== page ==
Oct 17

Simple Ways to Attract Hummingbirds to Your Garden

A lot of people think that hanging out a quick hummingbird feeder is enough to encourage hummers into their gardens. While hummingbirds will stop by and eat from these feeders, they tend to quickly move on to more welcoming gardens. Creating an ideal garden for hummingbirds offers more than just food. They offer all of the basic essentials for bird life. Hummingbirds come and stay in gardens that are perfectly suited for them. Here’s what you need to create an ideal garden for hummingbirds.

Many hummingbirds are a migratory species of bird that spend the winters in South and Central America, and in the spring travel all the way up to North America and even into parts of Canada where they spend the warm season breeding, raising young, and preparing to fly south again. Hummingbirds rely on the nectar found in flowers, which they get plenty of in South America. But, they need the abundant insects found in the spring and summer in the lands of North America and Canada to successfully raise healthy babies. They also spend a lot of time resting- usually about 80% of their lives is spent sitting and resting their tiny bodies. Providing a garden that’s full of healthy insect activity with lots of nectar sources and plenty of thin twigs, branches, and other similar places to rest are all going to entice a hummer to stick around. Even more important, providing a safe place to nest will help the hummingbirds stay through the season, and return yearly.

Rely on plants that hummingbirds enjoy to eat from. Tubular red, blue, and purple perennial flowers are highly attractive to hummingbirds. The wild versions of plants usually create the most nectar which will encourage hummingbirds to come back again and again, but this isn’t a hard-set rule. Many cultivars provide plenty of nectar for hummingbirds.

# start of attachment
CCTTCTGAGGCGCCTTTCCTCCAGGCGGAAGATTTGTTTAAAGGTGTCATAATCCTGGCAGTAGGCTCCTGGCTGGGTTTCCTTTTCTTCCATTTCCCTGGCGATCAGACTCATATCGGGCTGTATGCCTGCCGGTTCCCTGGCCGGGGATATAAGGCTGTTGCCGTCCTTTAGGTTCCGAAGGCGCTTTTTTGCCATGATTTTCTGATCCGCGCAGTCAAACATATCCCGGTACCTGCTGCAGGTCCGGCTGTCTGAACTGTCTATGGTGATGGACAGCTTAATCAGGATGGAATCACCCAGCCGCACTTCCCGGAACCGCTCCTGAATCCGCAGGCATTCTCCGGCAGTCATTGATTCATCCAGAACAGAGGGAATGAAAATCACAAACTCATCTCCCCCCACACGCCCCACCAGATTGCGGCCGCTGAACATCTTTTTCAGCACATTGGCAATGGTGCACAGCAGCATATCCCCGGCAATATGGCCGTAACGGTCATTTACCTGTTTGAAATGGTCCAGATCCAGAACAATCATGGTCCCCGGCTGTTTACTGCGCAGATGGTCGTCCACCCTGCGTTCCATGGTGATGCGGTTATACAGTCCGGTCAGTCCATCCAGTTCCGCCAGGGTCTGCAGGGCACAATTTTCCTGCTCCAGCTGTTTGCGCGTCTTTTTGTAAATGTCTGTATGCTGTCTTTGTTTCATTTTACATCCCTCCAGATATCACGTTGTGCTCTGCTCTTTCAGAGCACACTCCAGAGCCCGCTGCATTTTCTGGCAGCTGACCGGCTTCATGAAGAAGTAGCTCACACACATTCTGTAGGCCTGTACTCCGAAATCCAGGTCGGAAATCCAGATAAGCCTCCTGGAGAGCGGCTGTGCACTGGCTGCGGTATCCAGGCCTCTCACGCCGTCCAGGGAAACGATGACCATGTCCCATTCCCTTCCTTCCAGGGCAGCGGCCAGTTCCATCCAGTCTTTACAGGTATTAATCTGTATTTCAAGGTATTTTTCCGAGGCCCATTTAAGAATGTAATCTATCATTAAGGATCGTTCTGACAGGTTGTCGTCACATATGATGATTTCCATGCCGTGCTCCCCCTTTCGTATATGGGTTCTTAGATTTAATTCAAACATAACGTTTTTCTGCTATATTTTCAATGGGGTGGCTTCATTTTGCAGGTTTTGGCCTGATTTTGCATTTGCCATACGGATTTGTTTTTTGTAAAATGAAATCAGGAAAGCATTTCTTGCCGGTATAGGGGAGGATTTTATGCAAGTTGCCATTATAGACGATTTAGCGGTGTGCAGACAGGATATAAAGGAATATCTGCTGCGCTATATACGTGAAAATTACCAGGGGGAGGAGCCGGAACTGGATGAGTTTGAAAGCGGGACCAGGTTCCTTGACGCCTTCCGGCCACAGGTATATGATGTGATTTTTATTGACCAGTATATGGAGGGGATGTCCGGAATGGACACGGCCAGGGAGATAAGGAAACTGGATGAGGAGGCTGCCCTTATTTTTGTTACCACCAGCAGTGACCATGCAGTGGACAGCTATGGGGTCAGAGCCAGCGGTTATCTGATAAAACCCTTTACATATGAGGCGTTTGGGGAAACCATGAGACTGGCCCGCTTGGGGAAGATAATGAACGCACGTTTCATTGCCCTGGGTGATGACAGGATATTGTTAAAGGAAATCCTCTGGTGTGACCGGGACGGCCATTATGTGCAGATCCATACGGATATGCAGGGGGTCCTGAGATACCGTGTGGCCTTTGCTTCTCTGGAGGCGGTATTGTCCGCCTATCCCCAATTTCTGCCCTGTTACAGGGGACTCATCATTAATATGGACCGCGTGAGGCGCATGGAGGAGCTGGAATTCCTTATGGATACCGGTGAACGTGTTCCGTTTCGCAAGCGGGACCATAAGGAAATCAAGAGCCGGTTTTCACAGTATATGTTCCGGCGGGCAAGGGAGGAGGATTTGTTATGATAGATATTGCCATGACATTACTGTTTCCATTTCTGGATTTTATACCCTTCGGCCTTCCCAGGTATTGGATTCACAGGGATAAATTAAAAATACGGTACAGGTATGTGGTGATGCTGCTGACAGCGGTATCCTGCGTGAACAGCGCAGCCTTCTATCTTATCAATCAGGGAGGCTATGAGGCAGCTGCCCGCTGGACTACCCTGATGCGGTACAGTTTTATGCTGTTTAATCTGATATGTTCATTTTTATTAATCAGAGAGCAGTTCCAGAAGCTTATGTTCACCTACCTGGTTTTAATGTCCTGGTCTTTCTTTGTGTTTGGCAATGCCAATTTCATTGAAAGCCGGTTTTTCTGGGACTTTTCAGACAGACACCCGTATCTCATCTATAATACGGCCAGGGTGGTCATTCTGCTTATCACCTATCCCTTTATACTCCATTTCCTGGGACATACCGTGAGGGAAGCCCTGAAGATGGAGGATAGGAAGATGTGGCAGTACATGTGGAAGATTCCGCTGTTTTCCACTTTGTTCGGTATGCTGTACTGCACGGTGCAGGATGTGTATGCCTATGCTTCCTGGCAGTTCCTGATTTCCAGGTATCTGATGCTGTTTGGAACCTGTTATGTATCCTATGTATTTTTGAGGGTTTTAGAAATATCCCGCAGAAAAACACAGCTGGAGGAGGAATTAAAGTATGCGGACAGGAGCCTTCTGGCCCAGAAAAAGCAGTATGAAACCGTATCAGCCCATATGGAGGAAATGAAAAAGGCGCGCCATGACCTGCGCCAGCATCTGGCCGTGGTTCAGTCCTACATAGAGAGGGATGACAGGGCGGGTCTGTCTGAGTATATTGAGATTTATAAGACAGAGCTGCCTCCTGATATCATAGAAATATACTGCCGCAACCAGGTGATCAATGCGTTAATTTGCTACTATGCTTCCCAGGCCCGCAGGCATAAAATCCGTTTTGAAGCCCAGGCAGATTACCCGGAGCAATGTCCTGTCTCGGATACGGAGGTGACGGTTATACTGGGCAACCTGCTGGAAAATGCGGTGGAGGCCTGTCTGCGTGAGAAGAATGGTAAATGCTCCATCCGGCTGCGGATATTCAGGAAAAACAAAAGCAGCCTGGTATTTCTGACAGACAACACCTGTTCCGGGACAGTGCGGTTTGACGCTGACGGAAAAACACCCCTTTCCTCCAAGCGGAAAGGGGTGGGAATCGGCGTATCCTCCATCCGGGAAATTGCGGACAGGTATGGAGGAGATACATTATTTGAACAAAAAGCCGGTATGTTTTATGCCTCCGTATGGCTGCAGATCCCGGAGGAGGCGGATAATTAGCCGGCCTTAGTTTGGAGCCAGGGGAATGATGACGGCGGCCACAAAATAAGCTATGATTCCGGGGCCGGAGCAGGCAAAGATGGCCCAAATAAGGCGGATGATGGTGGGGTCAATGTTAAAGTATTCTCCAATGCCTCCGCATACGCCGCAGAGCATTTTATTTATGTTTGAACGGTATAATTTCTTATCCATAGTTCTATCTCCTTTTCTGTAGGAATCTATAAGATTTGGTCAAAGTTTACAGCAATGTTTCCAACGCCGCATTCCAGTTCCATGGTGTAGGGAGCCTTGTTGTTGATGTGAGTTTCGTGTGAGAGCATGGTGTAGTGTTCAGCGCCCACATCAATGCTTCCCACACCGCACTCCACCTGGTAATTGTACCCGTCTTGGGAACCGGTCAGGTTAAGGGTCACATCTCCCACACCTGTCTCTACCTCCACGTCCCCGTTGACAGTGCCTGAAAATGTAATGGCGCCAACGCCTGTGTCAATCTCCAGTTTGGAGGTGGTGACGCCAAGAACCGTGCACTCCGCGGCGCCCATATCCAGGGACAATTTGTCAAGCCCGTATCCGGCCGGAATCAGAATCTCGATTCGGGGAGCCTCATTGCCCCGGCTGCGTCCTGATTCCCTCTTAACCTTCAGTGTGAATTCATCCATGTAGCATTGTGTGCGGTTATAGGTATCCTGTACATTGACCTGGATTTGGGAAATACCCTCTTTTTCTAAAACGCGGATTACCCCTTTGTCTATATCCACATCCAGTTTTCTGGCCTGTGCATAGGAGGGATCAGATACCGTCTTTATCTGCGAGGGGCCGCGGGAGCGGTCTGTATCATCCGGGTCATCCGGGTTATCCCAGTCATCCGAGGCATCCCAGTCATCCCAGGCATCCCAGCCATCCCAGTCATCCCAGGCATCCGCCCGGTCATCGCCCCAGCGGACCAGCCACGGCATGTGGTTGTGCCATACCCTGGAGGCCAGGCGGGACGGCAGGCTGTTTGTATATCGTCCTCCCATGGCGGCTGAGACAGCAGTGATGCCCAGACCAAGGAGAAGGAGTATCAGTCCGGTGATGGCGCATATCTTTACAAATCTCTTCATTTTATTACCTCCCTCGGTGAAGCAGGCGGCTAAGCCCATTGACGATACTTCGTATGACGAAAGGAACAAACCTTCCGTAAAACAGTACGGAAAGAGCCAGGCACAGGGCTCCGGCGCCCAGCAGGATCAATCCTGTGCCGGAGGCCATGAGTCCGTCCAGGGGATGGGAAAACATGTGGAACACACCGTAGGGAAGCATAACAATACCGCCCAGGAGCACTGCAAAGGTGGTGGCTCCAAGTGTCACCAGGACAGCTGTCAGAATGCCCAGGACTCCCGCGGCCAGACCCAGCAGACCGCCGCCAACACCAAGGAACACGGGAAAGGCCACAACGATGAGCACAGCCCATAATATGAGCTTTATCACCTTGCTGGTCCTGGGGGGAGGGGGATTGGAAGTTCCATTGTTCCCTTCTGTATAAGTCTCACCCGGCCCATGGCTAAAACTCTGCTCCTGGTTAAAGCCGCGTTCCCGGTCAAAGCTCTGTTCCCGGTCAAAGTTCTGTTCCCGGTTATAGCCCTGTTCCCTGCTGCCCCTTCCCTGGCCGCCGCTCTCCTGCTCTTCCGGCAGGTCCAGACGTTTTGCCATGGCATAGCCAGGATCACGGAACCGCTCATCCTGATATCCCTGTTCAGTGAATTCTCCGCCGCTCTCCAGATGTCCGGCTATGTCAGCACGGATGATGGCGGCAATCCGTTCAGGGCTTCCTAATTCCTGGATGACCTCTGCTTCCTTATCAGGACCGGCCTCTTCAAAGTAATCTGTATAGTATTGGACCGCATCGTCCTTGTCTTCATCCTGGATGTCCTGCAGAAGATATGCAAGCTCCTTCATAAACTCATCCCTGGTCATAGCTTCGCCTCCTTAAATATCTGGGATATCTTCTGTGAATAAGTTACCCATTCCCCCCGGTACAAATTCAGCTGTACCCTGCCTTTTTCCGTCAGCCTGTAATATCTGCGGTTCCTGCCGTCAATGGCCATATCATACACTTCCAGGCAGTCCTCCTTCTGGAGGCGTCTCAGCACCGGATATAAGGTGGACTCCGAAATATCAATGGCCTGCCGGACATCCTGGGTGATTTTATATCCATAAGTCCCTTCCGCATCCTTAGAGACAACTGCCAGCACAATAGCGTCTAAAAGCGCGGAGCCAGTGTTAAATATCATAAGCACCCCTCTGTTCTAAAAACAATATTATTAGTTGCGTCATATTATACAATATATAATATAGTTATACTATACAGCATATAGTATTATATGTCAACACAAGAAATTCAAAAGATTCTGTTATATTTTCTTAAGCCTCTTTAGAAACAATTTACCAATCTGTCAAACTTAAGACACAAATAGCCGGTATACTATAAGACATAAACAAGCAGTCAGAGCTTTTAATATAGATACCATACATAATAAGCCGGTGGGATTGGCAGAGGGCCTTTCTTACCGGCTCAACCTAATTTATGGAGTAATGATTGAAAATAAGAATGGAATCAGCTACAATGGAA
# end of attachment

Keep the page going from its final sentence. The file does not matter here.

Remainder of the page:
Hummingbird plants include:

  • Buddleia (Butterfly Bush)
  • Azalea
  • Honeysuckles
  • Weigela
  • Monarda (Bee Balm)
  • Agastache
  • Hosta
  • Foxglove
  • Yucca
  • Rose of Sharon
  • Viburnum
  • Crape Myrtle
  • Summersweet (Clethra)
  • Hydrangea
  • Mockorange
  • Potentilla
  • Trumpet Vine
  • Salvia
  • Coral Bells (Heuchera)
  • Mints

Consider tying up a thin line if you don’t have a clothesline already. Hummingbirds of North America are well adapted to life with people and their homes and are quite fond of perching and resting on clotheslines, wires, extension cords, chicken wire fences, or any thin and stable cables. Trees and shrubs are also very welcome resting spots too.

Offer a moving source of water for hummers to bathe in and drink from. Despite assuming that these small birds get all of the water they need from nectar, they are still observed using birdbaths consistently.

In the garden, try to refrain from using chemical commercial pesticides. They are long acting, so even if you use them in a specific area they often stick around and continue to kill for weeks after the application. Instead, encourage a healthy bug population. If you’re over-run by grasshoppers or Japanese beetles for example, there are plenty of specific traps that work to capture these pets and bring their numbers down to a less destructive number. One option is to use a natural organic insecticidal soap for aphid infestations that won’t harm hummingbirds if it’s ingested in small amounts.

So… go beyond the hummingbird feeder for attracting and keeping those gorgeous winged jewels in your garden.

Cheryl D. Jones, shares gardening tips and landscape ideas through her blog, newsletters and her nursery’s website. Visit GreenwoodNursery.com for a full line of plants including trees, flowering shrubs, perennials, ornamental grasses and ground covers. Join the Greenwood Gardeners Club free to receive Greenwood Nursery’s weekly newsletter, seasonal promotions and 10% off your first order.

Click here for a listing of plants to attract hummingbirds to your garden, as well as butterflies and bees.

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